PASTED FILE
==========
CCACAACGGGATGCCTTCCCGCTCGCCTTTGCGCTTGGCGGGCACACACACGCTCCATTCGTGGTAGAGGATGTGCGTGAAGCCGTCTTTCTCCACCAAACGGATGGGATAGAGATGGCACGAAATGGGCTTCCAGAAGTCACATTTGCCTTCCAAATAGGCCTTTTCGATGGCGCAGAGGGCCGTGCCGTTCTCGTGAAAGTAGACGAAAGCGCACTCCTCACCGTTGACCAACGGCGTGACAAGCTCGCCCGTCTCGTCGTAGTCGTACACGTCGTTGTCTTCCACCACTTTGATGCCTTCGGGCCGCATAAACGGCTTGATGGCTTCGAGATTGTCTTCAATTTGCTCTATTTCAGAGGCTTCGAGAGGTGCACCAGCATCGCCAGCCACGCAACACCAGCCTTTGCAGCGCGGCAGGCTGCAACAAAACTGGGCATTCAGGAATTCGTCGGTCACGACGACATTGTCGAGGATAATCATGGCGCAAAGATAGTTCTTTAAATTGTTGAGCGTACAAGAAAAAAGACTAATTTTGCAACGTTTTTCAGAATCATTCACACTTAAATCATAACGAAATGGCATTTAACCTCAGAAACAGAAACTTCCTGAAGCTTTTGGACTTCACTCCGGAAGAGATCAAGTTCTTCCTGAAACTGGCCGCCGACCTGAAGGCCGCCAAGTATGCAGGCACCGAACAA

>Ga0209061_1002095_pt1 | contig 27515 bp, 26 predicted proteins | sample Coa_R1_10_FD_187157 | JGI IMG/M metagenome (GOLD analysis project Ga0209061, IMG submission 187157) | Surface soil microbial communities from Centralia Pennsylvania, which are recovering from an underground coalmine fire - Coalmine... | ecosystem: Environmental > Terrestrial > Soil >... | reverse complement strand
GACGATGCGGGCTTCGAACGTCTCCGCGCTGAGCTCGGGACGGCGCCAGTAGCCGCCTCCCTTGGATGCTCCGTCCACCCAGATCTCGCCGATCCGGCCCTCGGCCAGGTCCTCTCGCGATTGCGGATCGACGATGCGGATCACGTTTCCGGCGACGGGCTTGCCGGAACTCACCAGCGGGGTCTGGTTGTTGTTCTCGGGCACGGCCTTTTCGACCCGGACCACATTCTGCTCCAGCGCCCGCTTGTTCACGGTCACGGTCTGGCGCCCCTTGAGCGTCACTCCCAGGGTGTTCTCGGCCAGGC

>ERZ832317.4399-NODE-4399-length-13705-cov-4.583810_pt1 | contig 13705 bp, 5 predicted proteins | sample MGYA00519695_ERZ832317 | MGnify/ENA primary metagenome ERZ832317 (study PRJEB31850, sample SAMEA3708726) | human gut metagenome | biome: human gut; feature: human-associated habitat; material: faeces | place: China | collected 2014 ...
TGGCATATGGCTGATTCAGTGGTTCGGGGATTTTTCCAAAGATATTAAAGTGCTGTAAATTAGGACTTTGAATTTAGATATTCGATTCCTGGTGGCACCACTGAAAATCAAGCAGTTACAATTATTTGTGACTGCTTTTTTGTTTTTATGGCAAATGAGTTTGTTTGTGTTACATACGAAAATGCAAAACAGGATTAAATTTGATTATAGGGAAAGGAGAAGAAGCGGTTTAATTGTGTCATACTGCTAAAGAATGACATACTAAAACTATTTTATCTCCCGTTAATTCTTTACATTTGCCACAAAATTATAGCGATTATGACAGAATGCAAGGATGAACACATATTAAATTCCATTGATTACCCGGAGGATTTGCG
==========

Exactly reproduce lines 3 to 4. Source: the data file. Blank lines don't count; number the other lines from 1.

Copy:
GACGATGCGGGCTTCGAACGTCTCCGCGCTGAGCTCGGGACGGCGCCAGTAGCCGCCTCCCTTGGATGCTCCGTCCACCCAGATCTCGCCGATCCGGCCCTCGGCCAGGTCCTCTCGCGATTGCGGATCGACGATGCGGATCACGTTTCCGGCGACGGGCTTGCCGGAACTCACCAGCGGGGTCTGGTTGTTGTTCTCGGGCACGGCCTTTTCGACCCGGACCACATTCTGCTCCAGCGCCCGCTTGTTCACGGTCACGGTCTGGCGCCCCTTGAGCGTCACTCCCAGGGTGTTCTCGGCCAGGC

>ERZ832317.4399-NODE-4399-length-13705-cov-4.583810_pt1 | contig 13705 bp, 5 predicted proteins | sample MGYA00519695_ERZ832317 | MGnify/ENA primary metagenome ERZ832317 (study PRJEB31850, sample SAMEA3708726) | human gut metagenome | biome: human gut; feature: human-associated habitat; material: faeces | place: China | collected 2014 ...